If wrestling history has taught us anything it’s that a wrestler rarely gets credit for the moves they invent. Occasionally, you get someone who is smart enough to apply their own name to the move’s branding (such as Taka Michinoku’s Michinoku Driver), but for the most part, many wrestling moves are assigned a non-specific name that doesn’t give us a real indication as to who invented it. As a result, it’s incredibly easy to simply give the first wrestler you ever saw perform a particular move credit for being its inventor.
But while it can often be difficult to identify a move’s creator given the long history of professional wrestling and the speed at which word of some new incredible move travels around the industry, that’s not always the case. Actually, various fans and wrestlers over the years have done an incredible job of keeping up with who, exactly, is responsible for the creation of some of wrestling’s greatest moves. If there’s one thing that these records are good for, it is making you realize that the people you used to give credit to for coming up with your favorite moves are not actually the true innovator. Instead, these are the 15 wrestlers who shockingly created wrestling’s most famous moves.
15 Paul Heyman/911 - Chokeslam
If you’re a professional wrestler that’s around seven feet tall, then there is a good chance that you’ve got a chokeslam in your arsenal. The sight of watching a towering performer grab their opponent by the throat and slam them down to the mat is such a simple, but devastating, move that you probably assume that it’s been around ever since a really big wrestler realized that he could manhandle any weakling that stepped-up to him. Surprisingly, that is not the case. In fact, this move was actually created by the 5-foot-11, stocky Paul Heyman.
14 Scott Steiner - 450 Splash
You really do have to stop and remind yourself just how gifted of an athlete Scott Steiner was before he (allegedly) started to consume steroids like they were multivitamins. Back in the late ‘80s and early ‘90s, Scott and Rick Steiner were revolutionizing the tag-team scene with their own unique brand of innovative matches and double-team maneuvers. However, Scott’s innovations are not limited to tandem moves performed with his brother. If you go back to 1987 and watch some of Scott Steiner’s singles matches, you’ll actually find a couple instances of him taking to the top rope and performing the incredibly dangerous 450 splash.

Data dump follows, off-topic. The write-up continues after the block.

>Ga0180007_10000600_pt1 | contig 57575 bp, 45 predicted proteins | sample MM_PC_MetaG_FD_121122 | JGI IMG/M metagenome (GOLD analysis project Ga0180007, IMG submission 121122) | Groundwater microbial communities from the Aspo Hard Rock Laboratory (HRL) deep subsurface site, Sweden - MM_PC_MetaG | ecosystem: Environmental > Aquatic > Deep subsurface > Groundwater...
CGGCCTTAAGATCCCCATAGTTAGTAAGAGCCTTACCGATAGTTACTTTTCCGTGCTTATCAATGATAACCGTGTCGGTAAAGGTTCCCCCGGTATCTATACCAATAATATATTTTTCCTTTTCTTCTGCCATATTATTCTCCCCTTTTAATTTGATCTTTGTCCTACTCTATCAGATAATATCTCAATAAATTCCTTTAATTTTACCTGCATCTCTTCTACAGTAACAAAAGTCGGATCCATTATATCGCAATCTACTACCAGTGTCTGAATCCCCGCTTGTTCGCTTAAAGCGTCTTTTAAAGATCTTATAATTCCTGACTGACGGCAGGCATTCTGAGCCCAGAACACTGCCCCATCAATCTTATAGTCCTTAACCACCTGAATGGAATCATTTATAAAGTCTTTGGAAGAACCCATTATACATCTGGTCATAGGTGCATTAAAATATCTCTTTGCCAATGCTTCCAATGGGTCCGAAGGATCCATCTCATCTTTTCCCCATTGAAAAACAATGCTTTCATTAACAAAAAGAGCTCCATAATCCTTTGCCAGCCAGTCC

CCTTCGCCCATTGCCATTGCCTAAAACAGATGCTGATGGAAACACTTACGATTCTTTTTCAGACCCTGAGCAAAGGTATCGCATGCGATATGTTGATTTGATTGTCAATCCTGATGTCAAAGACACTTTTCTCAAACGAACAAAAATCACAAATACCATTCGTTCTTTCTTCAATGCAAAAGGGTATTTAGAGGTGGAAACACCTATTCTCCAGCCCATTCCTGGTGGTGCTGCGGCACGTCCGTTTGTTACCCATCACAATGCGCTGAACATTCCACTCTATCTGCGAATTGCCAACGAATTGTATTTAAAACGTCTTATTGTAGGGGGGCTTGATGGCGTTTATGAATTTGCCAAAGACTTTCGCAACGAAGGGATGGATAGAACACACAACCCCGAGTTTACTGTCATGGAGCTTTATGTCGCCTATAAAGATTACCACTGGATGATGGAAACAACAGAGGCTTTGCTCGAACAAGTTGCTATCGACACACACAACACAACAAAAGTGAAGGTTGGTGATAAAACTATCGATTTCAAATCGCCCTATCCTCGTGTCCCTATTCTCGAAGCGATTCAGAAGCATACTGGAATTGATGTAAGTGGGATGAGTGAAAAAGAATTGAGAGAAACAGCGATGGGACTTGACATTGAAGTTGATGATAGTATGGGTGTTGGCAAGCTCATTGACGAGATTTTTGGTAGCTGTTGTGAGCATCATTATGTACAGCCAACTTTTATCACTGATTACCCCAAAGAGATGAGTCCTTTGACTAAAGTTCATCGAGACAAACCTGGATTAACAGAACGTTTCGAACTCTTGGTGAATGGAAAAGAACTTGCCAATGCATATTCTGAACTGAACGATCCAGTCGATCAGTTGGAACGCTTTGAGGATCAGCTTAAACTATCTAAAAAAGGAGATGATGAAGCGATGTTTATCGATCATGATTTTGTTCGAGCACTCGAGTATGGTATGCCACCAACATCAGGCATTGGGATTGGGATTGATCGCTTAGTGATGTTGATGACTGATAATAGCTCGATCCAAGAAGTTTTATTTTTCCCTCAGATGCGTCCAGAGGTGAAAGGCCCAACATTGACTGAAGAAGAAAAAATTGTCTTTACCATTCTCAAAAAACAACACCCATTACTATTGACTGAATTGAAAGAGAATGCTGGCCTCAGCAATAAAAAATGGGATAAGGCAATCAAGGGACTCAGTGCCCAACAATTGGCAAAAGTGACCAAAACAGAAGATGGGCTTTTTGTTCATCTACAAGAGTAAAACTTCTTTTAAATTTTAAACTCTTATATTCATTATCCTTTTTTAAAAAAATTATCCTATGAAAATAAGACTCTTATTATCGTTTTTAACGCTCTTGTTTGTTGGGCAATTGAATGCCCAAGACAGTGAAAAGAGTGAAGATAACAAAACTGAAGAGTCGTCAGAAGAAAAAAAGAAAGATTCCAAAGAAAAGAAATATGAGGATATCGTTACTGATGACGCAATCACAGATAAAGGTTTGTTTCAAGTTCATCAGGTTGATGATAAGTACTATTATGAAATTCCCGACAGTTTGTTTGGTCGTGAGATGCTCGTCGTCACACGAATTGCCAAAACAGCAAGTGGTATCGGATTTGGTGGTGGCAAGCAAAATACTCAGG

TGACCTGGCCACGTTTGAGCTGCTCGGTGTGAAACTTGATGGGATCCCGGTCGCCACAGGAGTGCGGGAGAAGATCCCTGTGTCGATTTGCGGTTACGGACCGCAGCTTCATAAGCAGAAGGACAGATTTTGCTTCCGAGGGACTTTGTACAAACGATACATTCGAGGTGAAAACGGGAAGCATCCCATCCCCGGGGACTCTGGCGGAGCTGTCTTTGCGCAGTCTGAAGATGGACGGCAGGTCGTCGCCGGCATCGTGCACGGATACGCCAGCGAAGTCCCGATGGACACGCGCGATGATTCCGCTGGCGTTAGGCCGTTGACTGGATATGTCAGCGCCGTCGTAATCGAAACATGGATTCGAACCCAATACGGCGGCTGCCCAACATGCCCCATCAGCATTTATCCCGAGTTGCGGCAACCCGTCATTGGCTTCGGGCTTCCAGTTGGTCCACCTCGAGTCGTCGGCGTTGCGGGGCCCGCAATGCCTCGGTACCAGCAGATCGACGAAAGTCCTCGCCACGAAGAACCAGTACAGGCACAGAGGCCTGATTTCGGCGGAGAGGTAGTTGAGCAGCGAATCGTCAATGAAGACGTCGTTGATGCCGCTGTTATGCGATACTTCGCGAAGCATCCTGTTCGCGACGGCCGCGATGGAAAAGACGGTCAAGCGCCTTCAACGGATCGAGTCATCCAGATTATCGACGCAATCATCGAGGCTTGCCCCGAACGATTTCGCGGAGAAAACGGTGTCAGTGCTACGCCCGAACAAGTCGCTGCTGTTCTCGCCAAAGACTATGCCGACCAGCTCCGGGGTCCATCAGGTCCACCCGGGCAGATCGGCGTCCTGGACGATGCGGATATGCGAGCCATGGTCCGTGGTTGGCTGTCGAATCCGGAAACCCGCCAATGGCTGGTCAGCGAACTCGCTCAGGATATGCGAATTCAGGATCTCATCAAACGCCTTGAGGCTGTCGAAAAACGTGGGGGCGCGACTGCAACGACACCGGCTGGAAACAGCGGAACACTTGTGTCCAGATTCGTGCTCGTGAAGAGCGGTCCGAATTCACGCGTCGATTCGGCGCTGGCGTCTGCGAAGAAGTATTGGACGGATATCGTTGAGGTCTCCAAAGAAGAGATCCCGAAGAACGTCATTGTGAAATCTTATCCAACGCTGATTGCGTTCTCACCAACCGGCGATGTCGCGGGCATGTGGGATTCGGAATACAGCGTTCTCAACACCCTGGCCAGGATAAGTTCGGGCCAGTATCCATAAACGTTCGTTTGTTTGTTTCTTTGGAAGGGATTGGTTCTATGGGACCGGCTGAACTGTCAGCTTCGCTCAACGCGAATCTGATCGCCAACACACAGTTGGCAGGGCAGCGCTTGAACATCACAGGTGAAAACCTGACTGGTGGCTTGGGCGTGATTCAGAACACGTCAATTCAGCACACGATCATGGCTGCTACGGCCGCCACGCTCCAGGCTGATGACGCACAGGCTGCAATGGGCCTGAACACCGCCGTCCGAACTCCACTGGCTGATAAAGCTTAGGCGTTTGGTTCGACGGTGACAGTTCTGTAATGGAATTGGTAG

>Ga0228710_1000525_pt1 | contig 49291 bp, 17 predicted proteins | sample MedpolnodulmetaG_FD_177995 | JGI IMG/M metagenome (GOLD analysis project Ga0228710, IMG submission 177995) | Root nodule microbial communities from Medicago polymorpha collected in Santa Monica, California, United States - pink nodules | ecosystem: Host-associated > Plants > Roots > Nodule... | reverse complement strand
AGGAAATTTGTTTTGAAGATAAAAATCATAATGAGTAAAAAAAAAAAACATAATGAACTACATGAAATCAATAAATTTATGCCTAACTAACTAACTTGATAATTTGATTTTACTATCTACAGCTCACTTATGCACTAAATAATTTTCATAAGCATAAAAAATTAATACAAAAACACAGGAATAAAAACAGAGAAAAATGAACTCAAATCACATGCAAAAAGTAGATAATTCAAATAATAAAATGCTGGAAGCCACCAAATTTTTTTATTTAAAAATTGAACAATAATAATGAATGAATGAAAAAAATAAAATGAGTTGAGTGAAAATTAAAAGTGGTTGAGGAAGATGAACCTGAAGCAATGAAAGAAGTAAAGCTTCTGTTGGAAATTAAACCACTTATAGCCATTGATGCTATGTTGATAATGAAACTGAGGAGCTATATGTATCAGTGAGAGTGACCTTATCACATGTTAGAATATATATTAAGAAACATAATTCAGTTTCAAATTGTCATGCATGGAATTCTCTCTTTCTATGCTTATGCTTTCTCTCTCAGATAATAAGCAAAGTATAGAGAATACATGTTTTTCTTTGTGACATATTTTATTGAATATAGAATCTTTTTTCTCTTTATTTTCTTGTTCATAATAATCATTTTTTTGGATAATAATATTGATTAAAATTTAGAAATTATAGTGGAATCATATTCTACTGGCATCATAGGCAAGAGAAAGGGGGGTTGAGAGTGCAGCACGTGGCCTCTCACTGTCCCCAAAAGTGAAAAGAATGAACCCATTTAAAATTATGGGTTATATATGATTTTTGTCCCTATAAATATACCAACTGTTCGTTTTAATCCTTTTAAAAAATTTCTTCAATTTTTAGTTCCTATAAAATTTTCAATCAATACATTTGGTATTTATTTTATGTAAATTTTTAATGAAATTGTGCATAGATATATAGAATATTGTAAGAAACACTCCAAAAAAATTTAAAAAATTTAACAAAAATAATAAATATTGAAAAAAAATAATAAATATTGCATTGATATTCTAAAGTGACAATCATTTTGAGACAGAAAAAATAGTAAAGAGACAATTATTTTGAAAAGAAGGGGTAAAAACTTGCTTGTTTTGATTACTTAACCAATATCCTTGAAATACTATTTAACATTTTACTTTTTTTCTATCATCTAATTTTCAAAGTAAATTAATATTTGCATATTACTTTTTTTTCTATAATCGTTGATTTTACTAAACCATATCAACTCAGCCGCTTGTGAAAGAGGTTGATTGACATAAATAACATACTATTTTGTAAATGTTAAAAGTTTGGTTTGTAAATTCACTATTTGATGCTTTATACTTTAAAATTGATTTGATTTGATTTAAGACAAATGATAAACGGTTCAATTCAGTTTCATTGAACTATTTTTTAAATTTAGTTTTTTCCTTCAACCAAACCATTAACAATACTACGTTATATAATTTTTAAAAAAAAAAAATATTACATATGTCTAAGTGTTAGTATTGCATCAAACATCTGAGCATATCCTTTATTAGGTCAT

13 Chris Adams - Superkick
12 Dynamite Kid - Superplex
11 Sam Sheppard - Mandible Claw
10 Diamond Dallas Page - Styles Clash
9 John Laurinaitis - Diamond Cutter/RKO
Speaking of the Diamond Cutter….
8 Etsuko Mita - Death Valley Driver/Attitude Adjustment
7 Mando Guerrero - Moonsault
6 Jaguar Yokota - Jackhammer
5 Abe Coleman - Dropkick
When is the last time you really stopped to appreciate a dropkick? Unless you so happen to be a Kazuchika Okada fan that regularly gets to bear witness to the finest dropkick that the world has ever known, then you likely stopped making a big deal out of this relatively common move. Still, considering that it’s not like people go around dropkicking each other on the streets every day, someone had to be the first person to actually use this move in a wrestling match. That someone is a man by the name of Abe Coleman.
4 Black Gordman - DDT
3 Lou Thesz - Powerbomb
Lou Thesz may be an innovative performer who is usually recognized as one of the first major stars of the professional wrestling world, but people would never typically associate him with a move as flashy as the Powerbomb. Thesz was much more of a traditional mat wrestler whose mov eset typically revolved around getting his opponent to the ground via a variety of suplexes and takedowns. He rarely did anything as brutish as the Powerbomb, which is why it’s usually so surprising to learn that he actually created the move.
2 Riki Choshu - Sharpshooter/Scorpion Deathlock
1 Andre The Giant - Tombstone Piledriver
Whenever you hear people talk about Andre The Giant during his prime, they tend to focus on the monstrous size of the man or maybe his larger-than-life personality. What tends to get lost in the conversation is that Andre The Giant was actually a pretty capable in-ring performer in his heyday. Though he was obviously extremely limited due to the dangers associated with his size, back when Andre was still able to move around with relative ease, he could deliver some truly punishing maneuvers. Actually, back in the ‘70s, Andre performed the first confirmed instance of the Tombstone Piledriver.
Piledriver innovator Karl Gotch reportedly pulled off a tombstone variant of his famous cradle piledriver from time to time, but there’s no footage or verifiable reports of these instances. That’s not the case with Andre who performed the move regularly in front of cameras during the ‘70s. If you’ve ever wondered why Gorilla Monsoon had the name “Tombstone Piledriver” ready to go when The Undertaker hit his for the first time, you’ve got Andre to thank.
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